It’s generally accepted that Donald Trump is not at all pleased with the discipline John Kelly is trying to impose in the White House.
And you don’t have to buy into the gossip, the “palace intrigue,” or take anonymous sources at their word to believe that.
In fact, it seems like most Trump supporters would know, intuitively, that the President is uncomfortable with someone like Kelly deciding what he can and can’t read and who he can and can’t call and most importantly, what he can and can’t say.
After all, isn’t that why Trump’s base supported him in the first place? He was “an outsider” that would “drain the swamp” and wrest control of the nation from the liberals and the neocons and give it back to “the people.” I mean wasn’t that part and parcel of Steve Bannon’s raison d’être?
So when you read tweets like the one shown below, do note that not only does it have a “the lady doth protest too much, methinks” feel to it, it’s inconsistent with the whole idea of what a “Donald Trump” is – because one thing a “Donald Trump” is not, is someone who enjoys discipline…
Again, that’s ridiculous. Of course he’s not “impressed” (unless it’s with the balls on someone who dares to try and rein in “The Donald”) and he goddamn sure isn’t “happy.”
Well in light of that, consider the following from a WaPo piece out last night:
Aides say Trump admires Kelly’s credentials, respects his leadership and management skills, and praises him often, both in private meetings and at public events. In a tax policy speech Wednesday in Missouri, Trump singled out Kelly’s work to decrease the number of illegal border crossings when he was secretary of homeland security.
Meanwhile, people close to the president said he is simmering with displeasure over what he considers personal disloyalty from National Economic Council Director Gary Cohn, who criticized Trump’s responses to a deadly white supremacist rally in Charlottesville on Aug. 12. He also has grown increasingly frustrated with Secretary of State Rex Tillerson, who has clashed with the president on issues including Afghanistan troop levels, the blockade on Qatar and Cuba policy.
So that seems consistent with the idea that Trump is ok with Kelly, although it also underscores the extent to which he hates Tillerson (remember this?) and now thinks Cohn is out to get him. But wait, there’s more on Kelly. Here’s WaPo again:
Trump was especially angered by something he learned earlier in the day [before his Phoenix rally], at a border visit in Yuma, Ariz., several of his associates said.
A group of Border Patrol agents who had endorsed him and become campaign-trail buddies initially were blocked by the Trump administration from attending. Although the agents eventually were allowed into the event, the president made his displeasure about their treatment known to Kelly, said people who were briefed about the incident. Two of those people said Trump raised his voice with his chief of staff, whom he faulted for trying to restrict outside friends from having direct access to him.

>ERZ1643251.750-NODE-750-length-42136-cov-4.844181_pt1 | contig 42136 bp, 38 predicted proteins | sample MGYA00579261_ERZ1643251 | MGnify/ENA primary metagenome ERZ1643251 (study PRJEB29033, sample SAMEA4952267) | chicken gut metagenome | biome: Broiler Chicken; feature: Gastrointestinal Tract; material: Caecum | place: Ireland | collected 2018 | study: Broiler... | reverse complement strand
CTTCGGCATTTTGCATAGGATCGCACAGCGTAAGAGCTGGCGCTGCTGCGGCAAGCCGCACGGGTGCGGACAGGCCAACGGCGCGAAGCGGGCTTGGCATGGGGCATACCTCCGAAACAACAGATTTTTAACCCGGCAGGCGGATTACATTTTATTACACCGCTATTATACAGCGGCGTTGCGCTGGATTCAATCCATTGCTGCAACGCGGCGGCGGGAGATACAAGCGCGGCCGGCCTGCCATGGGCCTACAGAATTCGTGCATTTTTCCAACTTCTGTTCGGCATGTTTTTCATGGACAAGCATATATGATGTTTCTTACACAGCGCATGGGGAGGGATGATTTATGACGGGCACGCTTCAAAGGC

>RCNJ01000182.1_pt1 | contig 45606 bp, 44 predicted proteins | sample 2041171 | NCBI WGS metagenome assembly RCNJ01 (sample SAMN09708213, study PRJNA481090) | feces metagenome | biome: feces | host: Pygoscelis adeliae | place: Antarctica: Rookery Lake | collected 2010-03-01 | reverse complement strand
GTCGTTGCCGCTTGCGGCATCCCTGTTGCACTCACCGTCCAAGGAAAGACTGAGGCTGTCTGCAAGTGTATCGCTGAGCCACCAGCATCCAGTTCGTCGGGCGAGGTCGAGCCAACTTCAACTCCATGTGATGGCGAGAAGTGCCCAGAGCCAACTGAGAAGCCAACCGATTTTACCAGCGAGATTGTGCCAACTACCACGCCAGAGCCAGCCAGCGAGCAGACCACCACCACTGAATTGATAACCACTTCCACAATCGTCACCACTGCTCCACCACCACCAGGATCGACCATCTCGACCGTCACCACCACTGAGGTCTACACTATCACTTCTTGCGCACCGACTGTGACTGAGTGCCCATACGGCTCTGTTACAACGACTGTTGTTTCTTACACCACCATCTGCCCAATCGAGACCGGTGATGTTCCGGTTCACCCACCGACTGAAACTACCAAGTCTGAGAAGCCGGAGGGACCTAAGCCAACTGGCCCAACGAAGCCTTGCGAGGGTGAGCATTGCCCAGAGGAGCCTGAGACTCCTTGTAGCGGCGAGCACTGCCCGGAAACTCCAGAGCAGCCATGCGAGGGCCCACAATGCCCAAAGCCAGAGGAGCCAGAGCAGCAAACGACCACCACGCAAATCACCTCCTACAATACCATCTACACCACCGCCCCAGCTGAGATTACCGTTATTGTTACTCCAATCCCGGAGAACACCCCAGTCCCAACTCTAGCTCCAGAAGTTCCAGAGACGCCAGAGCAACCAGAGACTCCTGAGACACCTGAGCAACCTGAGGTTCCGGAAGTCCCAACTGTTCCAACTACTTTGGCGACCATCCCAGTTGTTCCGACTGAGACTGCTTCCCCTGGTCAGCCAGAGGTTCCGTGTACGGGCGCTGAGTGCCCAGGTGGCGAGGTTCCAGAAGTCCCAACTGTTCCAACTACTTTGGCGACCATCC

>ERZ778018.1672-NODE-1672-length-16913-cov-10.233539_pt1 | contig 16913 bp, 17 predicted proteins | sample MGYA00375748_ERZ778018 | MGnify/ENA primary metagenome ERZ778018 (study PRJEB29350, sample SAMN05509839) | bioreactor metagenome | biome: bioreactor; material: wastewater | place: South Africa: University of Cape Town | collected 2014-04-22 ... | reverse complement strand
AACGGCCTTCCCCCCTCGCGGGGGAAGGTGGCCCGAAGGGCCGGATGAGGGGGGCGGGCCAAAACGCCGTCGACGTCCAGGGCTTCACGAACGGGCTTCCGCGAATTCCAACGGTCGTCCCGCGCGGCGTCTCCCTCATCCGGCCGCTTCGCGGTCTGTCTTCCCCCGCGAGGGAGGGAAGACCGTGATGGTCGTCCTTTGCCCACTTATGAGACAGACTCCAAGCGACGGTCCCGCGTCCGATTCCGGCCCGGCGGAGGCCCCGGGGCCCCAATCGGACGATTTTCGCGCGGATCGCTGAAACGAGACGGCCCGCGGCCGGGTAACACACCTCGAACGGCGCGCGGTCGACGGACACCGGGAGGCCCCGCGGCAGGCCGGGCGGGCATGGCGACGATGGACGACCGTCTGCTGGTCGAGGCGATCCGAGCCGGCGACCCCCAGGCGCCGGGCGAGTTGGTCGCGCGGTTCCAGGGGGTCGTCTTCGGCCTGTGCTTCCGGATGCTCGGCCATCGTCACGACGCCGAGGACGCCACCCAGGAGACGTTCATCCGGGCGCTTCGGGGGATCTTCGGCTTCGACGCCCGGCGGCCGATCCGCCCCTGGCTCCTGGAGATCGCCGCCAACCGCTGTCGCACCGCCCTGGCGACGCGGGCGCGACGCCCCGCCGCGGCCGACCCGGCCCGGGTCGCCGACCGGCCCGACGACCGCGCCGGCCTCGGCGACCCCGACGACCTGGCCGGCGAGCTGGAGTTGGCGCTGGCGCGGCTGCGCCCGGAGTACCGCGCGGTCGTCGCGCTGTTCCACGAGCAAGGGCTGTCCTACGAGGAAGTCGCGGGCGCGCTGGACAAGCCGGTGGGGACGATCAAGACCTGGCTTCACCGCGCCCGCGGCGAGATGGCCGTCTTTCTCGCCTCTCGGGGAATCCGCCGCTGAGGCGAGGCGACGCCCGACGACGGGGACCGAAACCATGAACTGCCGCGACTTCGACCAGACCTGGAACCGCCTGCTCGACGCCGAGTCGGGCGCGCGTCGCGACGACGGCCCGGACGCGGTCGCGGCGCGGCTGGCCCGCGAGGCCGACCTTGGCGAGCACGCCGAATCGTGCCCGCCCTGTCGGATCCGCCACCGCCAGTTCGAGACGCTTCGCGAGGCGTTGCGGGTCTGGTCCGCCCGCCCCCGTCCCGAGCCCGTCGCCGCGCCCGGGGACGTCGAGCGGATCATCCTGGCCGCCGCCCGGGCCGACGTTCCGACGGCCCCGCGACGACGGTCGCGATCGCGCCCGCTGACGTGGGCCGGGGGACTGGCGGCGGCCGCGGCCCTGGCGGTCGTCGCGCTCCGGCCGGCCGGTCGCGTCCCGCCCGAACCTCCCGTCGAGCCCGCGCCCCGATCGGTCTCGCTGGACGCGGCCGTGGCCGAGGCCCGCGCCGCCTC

That evening in Phoenix, Trump attempted to call Kelly onto the stage. “Where’s John?” he asked. “Where is he? Where’s General Kelly? Get him out here. He’s great. He’s doing a great job.”
Kelly did not join his boss in front of the crowd.
Ok, and here’s where it gets particularly amusing:
Friends used to be able to call the White House and be patched directly through to Trump; now those calls are routed through Kelly and do not always make it to the president. Friends used to drop by the West Wing when they had time to kill, wandering to the Oval Office to say hello; now they must have an official appointment — and a clear reason — to visit.
The changes are largely welcomed by senior administration officials, who say the president’s time is too valuable to be wasted on chitchat and hangers-on.
But Trump sometimes defies — and even resents — the new structure. He has been especially sensitive to the way Kelly’s rigid structure is portrayed in the media and strives to disabuse people of the notion that he is being managed. The president continues to call business friends and outside advisers, including former chief strategist Stephen K. Bannon, from his personal phone when Kelly is not around, said people with knowledge of the calls.
So if that’s to be believed, Donald Trump – a septuagenarian that holds the highest office on the planet – is sneaking around his babysitter to call Steve Bannon on his personal cell phone.
Just try to picture that in your head.
It also suggests that not only is Bannon now free to use Breitbart to actively subvert any goings-on on Capitol Hill that don’t line up with his agenda, he’s also still burrowing around in Trump’s head.
Hard to figure out whether to laugh or cry.
And here’s the question I would pose to anyone out there who’s inclined to deride that report as “gossip” from unreliable, anonymous sources: if you were given the opportunity to bet your own money on whether it’s true or not and none of your fellow Trump supporters would ever know, which way would you bet?
Yeah, that’s what I thought.